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April 5, 2006

Ohio Commission reponse to Foster

David Diroll, the executive director of the Ohio Criminal Sentencing Commission, was kind enough to send me a copy of his Commission's formal staff response to the Ohio Supreme Court's big recent Blakely decision.  (I have done a lot of coverage of the Foster decision, much of which can be found linked in posts here and here.)   This memo, which can be downloaded below and was sent to Ohio's felony and appellate judges, has this comical opening:

Did you hear the one about the defendant whose right to a jury trial was vindicated by giving judges more power?  Welcome to the sentencing world wrought by the United States Supreme Court’s decisions in Apprendi v. New Jersey, Blakely v. Washington, and U.S. v. Booker and the Ohio Supreme Court's recent effort to make sense of them in State v. Foster and State v. Mathis.

Download ocsc_on_foster.doc

In addition, David sent me an e-mail which provided this interesting report on post-Foster developments the prosects for a "Foster legislative fix" in the near future:

As of now, the only direct legislative response to Foster is a bill being drafted for Rep. Bob Latta that simply strikes the offending language (per Foster) from key sentencing statutes. It does nothing to tackle sentencing consistency or other issues.  If enacted, it would merely make the statutes reflect the opinion, easing confusion among practitioners.  We have nothing more ambitious in the works at present, but are watching and weighing things.

At a glance, most current sentencing is in line with pre-Foster patterns.  But there are anecdotal examples of judges who are using maximum and consecutive terms in more situations (always mindful, of course, of the defendant's right to a jury trial).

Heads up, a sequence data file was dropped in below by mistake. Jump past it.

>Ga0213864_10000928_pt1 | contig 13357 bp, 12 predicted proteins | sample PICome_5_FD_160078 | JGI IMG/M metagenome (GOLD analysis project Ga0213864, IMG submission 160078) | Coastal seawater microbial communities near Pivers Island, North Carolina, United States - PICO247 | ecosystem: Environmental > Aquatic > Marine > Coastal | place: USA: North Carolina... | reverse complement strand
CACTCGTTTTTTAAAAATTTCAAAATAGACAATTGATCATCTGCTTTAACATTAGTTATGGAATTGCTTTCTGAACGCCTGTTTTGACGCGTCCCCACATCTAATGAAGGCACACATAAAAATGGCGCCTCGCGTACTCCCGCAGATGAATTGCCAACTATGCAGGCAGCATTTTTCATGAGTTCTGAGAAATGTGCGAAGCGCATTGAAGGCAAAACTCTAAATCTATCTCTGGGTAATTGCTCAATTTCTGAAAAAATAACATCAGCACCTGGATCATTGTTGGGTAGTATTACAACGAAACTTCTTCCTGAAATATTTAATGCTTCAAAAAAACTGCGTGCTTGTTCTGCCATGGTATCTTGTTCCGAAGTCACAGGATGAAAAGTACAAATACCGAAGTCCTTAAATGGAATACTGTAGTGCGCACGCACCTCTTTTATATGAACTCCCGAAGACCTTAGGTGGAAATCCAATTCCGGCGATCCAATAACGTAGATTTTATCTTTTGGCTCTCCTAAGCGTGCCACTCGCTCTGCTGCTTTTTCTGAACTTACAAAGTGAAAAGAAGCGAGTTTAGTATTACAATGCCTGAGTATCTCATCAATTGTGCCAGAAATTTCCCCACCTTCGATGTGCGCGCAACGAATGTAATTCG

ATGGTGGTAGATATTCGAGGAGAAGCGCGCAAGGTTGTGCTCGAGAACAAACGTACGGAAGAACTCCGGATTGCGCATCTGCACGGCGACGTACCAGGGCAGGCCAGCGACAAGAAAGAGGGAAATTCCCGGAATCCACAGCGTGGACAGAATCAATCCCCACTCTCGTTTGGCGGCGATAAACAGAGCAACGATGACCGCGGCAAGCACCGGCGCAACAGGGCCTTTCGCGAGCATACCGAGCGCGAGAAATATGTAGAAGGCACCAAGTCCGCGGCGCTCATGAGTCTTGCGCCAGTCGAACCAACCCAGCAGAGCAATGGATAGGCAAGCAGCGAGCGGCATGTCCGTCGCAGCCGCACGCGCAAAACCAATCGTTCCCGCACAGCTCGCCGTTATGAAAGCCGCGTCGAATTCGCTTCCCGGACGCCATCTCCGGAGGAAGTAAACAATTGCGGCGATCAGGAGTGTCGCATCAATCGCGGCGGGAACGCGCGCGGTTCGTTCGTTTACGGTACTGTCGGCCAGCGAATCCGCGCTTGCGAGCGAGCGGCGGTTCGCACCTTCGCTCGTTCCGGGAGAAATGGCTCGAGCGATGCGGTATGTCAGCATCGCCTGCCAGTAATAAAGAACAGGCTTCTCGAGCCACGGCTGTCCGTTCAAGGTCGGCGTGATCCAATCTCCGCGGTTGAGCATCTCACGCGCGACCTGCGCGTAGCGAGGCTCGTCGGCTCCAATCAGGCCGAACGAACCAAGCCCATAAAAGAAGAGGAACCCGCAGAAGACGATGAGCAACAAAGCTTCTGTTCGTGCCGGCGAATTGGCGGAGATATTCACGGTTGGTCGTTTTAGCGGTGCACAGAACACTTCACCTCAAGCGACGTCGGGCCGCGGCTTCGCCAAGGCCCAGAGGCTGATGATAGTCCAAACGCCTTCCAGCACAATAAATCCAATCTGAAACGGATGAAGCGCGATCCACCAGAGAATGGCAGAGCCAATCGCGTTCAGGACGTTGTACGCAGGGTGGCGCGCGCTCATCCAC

If the legislature returns to larger sentencing issues, it probably will occur next session (2007-08). They simply won't be around much until November's lame duck session.

April 5, 2006 at 06:32 AM | Permalink

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Comments

Foster update -- the motion for reconsideration was denied this morning without comment from the Court.

Posted by: OhioAppealsToMe | Apr 12, 2006 10:16:33 AM

Would you be so kind as to tell me the significance of Ohio v. Foster in layman's terms? I have a friend that may be affected.
Thanks.

Posted by: Mike Fleming | Apr 20, 2006 9:24:33 PM

Has the foster law already went into affect and if not when does it. Also does it affect prisoners that are currently incarcerated?

Posted by: Amanda Johnson | Dec 24, 2006 7:09:45 PM

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In the body of your email, please indicate if you are a professor, student, prosecutor, defense attorney, etc. so I can gain a sense of who is reading my blog. Thank you, DAB